April Autism Awareness Month

Nimrah Khan, Staff Reporter

A student sits alone at a lunch table, among a sea of students who make them feel invisible. Little do the students know that this person cannot control their appearance or their behaviors that drive others away. Hence, we must learn to be inclusive and accepting of people with disabilities such as autism. 

Last April, special needs classes recognized Autism Awareness Month, bringing awareness and acceptance to people with autism. 

Despite COVID-19 restrictions and hybrid learning, special needs classes were able to acknowledge Autism Awareness Month. Education Specialist and special needs teacher Mr. Daniel Fernandez said his classes “reviewed an article regarding Autism Awareness month on one of our online programs and watched videos of different activities happening in our community and around California.” This is extremely important as we should all be inclusive and accepting of all people, including those with disabilities. 

Mr. Fernandez explains how hybrid learning is complicated, namely because special needs students tend to get distracted easily when at home. In response to a future beyond COVID-19 restrictions, he hopes to “pick up where we left off in the classroom” and that “in-person learning is more effective than distance learning for students with special needs because of the real interaction that is provided. Also, students with disabilities learn in many ways, and sometimes focusing on a small screen to learn is a big challenge.”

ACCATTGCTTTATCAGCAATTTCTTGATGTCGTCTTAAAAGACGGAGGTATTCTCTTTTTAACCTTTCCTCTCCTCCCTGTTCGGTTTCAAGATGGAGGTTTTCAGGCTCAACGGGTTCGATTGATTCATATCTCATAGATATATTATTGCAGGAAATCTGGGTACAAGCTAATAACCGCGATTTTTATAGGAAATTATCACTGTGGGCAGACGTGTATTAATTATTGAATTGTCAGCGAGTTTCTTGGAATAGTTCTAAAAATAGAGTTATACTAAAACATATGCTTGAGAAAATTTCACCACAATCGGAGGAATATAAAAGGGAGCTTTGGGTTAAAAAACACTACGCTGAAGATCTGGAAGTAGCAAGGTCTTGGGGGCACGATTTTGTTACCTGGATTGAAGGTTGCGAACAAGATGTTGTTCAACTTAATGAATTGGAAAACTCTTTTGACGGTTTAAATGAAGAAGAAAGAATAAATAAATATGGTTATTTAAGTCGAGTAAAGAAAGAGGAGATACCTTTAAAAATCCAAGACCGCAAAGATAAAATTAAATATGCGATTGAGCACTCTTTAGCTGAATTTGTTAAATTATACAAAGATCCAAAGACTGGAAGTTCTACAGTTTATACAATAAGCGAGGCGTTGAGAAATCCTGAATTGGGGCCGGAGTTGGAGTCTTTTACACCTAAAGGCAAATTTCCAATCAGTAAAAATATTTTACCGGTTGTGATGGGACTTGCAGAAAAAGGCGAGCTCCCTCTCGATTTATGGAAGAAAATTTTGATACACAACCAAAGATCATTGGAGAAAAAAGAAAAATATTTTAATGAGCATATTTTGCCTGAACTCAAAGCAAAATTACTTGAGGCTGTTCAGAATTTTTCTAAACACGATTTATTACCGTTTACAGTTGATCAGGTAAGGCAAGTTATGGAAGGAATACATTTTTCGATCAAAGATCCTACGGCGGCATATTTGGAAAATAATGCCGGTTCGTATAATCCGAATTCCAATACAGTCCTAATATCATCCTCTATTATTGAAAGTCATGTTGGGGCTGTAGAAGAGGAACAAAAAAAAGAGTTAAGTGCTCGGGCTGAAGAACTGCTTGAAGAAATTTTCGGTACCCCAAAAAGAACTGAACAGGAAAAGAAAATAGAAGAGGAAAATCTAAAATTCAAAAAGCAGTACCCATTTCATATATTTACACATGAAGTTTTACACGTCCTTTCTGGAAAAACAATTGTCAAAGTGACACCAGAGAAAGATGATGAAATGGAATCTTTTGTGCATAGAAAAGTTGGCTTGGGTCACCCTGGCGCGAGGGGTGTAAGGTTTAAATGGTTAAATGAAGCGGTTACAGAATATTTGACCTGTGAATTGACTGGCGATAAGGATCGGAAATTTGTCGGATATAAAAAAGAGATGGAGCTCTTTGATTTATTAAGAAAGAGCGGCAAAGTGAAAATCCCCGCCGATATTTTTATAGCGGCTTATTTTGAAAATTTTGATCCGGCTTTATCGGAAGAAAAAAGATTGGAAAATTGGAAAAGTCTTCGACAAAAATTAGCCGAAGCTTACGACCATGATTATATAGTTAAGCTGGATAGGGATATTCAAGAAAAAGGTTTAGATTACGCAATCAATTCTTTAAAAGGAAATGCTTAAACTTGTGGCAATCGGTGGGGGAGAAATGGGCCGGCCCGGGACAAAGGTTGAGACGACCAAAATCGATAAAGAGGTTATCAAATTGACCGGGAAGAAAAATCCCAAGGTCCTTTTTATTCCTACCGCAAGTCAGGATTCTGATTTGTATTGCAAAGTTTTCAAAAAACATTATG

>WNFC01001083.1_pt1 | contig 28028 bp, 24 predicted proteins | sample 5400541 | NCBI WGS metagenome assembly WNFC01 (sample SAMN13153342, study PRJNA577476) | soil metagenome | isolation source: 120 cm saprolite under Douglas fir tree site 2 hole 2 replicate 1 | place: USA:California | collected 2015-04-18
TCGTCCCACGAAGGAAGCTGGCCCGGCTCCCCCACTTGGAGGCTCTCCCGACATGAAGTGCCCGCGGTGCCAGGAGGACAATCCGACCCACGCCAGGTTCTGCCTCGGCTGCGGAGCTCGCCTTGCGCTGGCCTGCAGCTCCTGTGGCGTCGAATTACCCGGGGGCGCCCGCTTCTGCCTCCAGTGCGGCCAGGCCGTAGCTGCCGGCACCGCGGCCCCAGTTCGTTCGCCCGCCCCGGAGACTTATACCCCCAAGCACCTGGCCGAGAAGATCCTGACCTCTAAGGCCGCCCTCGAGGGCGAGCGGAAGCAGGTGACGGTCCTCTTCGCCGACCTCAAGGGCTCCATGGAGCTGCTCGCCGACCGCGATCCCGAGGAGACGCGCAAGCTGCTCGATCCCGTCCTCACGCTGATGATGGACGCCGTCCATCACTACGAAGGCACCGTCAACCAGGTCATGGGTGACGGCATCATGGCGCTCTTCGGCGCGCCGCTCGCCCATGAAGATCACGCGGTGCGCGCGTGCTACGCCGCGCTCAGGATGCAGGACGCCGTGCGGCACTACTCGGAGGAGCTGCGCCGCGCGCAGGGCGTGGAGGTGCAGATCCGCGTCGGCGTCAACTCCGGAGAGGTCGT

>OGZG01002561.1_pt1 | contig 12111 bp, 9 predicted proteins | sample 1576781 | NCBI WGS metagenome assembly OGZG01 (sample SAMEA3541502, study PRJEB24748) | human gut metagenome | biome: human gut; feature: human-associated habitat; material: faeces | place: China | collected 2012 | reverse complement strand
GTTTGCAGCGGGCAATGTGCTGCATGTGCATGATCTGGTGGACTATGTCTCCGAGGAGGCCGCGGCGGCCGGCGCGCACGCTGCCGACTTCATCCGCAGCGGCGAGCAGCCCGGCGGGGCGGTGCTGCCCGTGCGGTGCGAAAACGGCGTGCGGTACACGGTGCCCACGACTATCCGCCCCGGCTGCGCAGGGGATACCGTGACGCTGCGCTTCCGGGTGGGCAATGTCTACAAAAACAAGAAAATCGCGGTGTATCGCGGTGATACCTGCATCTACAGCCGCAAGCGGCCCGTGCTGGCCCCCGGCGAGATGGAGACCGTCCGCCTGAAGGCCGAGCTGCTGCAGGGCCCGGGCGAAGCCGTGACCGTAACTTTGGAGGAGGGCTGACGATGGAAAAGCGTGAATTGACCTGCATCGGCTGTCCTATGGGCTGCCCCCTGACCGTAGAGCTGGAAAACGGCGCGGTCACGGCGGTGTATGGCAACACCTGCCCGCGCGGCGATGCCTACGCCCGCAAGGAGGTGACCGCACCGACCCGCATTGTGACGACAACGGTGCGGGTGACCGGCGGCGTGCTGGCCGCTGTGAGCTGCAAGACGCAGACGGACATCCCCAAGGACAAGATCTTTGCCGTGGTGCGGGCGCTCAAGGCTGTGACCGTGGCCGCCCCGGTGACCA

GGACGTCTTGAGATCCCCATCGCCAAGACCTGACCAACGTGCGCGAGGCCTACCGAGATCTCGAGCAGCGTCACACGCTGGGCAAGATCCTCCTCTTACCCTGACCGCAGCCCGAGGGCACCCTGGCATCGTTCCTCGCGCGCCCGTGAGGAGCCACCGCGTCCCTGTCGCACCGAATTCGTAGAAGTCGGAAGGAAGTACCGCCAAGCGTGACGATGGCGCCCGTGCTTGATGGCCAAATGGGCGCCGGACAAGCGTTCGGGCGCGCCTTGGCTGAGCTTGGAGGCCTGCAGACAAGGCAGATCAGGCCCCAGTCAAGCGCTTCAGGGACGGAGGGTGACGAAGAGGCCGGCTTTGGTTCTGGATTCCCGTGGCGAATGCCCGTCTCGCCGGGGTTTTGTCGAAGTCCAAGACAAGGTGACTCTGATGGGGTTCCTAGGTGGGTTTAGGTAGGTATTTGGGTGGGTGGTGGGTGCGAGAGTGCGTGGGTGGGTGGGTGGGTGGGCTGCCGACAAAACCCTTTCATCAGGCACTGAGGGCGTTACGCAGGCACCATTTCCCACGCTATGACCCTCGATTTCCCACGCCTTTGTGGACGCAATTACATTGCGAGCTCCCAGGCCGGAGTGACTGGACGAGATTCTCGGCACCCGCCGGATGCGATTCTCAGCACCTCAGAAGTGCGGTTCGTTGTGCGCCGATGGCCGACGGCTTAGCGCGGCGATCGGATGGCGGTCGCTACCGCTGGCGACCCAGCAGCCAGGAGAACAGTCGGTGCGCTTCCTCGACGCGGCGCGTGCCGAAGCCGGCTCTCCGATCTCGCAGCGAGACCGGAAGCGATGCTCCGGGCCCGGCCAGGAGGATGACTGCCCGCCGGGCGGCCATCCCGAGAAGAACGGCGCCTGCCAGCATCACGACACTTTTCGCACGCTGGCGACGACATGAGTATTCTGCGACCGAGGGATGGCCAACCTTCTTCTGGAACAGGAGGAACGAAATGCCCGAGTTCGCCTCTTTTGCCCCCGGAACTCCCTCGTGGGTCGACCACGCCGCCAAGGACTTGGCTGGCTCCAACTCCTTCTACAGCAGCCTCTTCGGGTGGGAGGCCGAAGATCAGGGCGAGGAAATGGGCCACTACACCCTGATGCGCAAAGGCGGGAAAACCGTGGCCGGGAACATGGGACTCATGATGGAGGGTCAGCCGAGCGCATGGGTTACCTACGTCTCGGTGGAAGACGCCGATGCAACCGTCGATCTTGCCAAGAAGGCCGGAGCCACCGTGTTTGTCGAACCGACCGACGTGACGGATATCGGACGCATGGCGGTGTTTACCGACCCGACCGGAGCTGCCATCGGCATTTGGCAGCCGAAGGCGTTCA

Having special needs students return to school would also allow them to interact with other students and participate in Best Buddies and other events like Cougar Relays. Mr. Fernandez adds that “RCHS does an AWESOME job of including our kids in many different programs and activities on campus all year round. We just had a difficult time connecting this year due to restrictions that came about due to the pandemic. So I have to say we are doing a great job with inclusion here at RCHS.”

Though Mr. Fernandez continues, saying, “‘People first’ is a term we use to recognize people as people. When society understands this, our interaction with one another may prevent bouts of discrimination amongst people with disabilities.” Understanding this concept of ‘people first’ would bring about a greater sense of unity within our community.

How can we achieve this not just on our campus, but in our community as a whole? Mr. Fernandez says to reach out and get to know an autistic person because “connecting with another person will not only warm their heart, but you’ll find that interactions like that will also make an impression on your own heart and life down the road.”